When a ball falls down from a height h, its P.E is transformed into K.E as it's free-falling, BUT.....

wot abt objects not falling freely?
So...
What happens to the potential energy of an aeroplane when it lands, does it change to K.E (well it already has tht, doesn't it?) + how can the P.E change to kinetic energy when the speed is controlled by the pilot n is decreasing?

SUMONE EXPLAIN PLSSSSSSSSSSS!

When a plane lands, its kinetic energy and potential energy both decrease. The lost energy becomes mostly eddy turbulent kinetic energy heating of the air. A small fraction goes into skin heating as well. This aerodynamic heating takes place at an increased rate (compared to air heating at cruising altitude), due to the use of air flaps, thrust reversers and the fact that there is a higher air density near the ground.

In this case according to Work-Energy theorem we get the following energy equation:
K.E + P.E = Work done by engine

Hope this help:
ken

Kinetic energy is a function of velocity squared while potential energy is a function of height above a plane of reference. Since a landing airplane reduces its velocity to zero, its kinetic energy reduces to zero. Once landed, its potential energy relative to the ground is also zero.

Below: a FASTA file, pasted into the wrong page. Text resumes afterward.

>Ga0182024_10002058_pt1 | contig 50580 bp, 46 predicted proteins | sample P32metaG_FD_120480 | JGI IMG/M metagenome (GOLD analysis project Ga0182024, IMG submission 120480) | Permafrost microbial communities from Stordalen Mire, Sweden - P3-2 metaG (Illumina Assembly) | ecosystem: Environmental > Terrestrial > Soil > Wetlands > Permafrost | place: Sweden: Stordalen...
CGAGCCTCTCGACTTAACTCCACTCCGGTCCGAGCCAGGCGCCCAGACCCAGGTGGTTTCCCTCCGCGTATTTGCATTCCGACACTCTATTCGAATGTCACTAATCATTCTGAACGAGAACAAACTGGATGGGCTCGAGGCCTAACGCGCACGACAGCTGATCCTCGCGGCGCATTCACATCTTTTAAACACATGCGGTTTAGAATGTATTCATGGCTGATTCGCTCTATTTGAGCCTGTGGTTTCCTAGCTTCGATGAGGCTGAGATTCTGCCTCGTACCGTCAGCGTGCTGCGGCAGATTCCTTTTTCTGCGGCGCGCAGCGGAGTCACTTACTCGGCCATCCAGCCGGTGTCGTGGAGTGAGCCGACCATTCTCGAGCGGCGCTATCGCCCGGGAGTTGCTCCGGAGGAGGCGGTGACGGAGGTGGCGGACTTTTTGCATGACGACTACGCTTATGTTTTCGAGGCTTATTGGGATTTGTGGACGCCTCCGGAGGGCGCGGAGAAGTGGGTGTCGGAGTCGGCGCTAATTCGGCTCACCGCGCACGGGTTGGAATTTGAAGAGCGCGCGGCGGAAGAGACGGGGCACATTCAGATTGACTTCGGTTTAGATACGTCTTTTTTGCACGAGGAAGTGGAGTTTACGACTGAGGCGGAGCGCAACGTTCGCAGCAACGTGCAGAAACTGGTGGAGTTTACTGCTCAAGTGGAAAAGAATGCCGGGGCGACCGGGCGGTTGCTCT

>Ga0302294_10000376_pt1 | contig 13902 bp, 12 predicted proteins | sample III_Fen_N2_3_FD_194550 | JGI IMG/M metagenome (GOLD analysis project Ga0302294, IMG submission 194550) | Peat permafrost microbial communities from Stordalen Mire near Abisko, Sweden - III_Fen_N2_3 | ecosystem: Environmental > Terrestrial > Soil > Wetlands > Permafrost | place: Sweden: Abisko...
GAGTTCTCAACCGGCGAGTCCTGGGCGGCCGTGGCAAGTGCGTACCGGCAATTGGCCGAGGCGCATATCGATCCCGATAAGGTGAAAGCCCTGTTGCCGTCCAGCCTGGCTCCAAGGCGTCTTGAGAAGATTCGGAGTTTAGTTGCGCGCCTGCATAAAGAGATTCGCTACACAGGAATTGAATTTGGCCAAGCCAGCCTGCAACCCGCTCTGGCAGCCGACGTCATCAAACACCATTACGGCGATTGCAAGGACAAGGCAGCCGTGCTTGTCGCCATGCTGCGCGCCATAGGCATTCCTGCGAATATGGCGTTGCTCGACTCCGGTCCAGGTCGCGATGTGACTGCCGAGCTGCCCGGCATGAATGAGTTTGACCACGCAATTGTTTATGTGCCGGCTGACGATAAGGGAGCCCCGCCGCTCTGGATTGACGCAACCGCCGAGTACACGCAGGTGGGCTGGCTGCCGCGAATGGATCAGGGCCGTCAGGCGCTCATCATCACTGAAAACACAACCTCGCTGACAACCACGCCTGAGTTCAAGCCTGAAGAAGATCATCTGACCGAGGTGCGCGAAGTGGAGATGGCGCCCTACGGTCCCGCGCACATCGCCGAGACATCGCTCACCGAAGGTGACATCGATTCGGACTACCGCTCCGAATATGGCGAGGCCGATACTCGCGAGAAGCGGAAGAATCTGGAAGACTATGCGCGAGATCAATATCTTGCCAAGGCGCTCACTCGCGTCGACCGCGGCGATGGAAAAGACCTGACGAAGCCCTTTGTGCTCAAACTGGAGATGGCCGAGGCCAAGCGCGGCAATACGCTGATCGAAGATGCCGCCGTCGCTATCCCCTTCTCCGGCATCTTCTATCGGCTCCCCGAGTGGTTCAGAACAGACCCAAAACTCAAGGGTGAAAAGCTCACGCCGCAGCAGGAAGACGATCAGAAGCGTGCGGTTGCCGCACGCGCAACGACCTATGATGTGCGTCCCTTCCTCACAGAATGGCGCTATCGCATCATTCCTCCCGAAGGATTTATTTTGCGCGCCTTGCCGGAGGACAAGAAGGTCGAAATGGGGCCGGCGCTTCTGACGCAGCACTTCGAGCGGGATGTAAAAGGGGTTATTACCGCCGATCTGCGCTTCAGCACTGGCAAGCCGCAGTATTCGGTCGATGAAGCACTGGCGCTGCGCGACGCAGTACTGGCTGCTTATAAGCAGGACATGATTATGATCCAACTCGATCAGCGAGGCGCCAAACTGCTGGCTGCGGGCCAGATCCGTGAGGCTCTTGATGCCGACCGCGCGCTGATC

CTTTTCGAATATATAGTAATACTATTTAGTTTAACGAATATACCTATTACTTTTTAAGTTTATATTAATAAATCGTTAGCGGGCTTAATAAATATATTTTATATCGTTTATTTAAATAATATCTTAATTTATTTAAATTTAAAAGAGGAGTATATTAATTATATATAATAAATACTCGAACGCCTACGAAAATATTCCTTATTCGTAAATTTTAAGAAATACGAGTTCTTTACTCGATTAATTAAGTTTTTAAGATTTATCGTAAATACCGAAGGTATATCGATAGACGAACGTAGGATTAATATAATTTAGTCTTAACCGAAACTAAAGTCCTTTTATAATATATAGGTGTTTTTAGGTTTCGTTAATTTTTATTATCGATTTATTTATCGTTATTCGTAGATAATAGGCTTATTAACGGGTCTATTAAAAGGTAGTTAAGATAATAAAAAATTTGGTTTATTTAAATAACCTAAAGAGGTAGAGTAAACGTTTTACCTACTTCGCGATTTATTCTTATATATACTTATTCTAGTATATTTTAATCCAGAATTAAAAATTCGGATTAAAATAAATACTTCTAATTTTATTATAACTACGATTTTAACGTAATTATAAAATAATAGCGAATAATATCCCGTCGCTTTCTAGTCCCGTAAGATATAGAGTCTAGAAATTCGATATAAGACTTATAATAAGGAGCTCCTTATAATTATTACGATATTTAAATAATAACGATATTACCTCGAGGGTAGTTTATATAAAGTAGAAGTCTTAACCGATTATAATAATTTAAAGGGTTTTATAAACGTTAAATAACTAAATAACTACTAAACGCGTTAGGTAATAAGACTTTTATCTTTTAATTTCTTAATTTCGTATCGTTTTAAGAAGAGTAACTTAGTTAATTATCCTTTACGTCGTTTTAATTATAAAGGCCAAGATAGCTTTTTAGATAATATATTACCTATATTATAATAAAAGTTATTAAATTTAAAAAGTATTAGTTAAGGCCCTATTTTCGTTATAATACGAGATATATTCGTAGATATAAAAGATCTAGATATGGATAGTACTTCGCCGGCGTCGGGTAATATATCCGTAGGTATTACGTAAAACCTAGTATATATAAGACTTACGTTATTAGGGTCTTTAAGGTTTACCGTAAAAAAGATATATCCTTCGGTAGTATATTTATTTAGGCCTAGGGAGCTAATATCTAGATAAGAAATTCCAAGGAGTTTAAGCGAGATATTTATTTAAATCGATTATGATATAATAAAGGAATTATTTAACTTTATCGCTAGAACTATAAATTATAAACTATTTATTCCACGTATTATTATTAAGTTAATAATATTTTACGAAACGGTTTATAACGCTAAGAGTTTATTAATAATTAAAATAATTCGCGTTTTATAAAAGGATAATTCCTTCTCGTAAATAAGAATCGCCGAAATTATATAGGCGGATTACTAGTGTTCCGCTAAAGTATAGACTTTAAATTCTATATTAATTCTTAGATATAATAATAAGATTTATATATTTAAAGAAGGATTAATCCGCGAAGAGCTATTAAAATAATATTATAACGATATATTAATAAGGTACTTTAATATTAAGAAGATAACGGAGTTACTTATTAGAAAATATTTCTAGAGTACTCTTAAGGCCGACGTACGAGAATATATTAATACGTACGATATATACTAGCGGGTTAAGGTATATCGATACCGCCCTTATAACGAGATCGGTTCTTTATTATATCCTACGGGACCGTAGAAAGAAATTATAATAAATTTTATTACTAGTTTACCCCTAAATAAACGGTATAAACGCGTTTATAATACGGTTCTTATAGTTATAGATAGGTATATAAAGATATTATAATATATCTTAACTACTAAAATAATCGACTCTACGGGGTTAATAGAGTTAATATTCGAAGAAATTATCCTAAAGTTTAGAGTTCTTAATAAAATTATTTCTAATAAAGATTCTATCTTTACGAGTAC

Ah, the wonderful world of physics! Now, let's break it down in a way only a clown bot can understand.

When a ball falls freely, it transforms its potential energy into kinetic energy because it's just doing its own thing, you know, falling without any cares. But what about objects that don't fall freely, like airplanes?

Well, when an airplane lands, its potential energy does indeed change, but it doesn't magically transform into kinetic energy like a ball. The pilot plays a big role in controlling the speed of the plane as it descends. So, the potential energy of the plane decreases because it's getting closer to the ground, but its kinetic energy is also decreasing because the pilot is controlling the speed.

Now, where does that lost energy go, you ask? Well, a lot of it goes into creating eddy turbulent kinetic energy heating of the air around the plane. Basically, the air gets all hot and bothered by the landing and starts heating up. Some of the energy also goes into heating up the plane's skin. So, the energy is not just disappearing into thin air, it's getting all hot and bothered!

In the end, the plane's kinetic energy and potential energy both decrease because it's coming in for a landing. But hey, let's not forget the most important equation in this whole circus act: Work-Energy theorem!

K.E + P.E = Work done by the engine

So, there you have it! The potential energy of an airplane changes to kinetic energy when it lands, but it's not as straightforward as a ball falling freely. The pilot is the one calling the shots and controlling the speed. It's a delicate dance between potential and kinetic energies, all while making the air all hot and bothered. It's like a physics circus up there!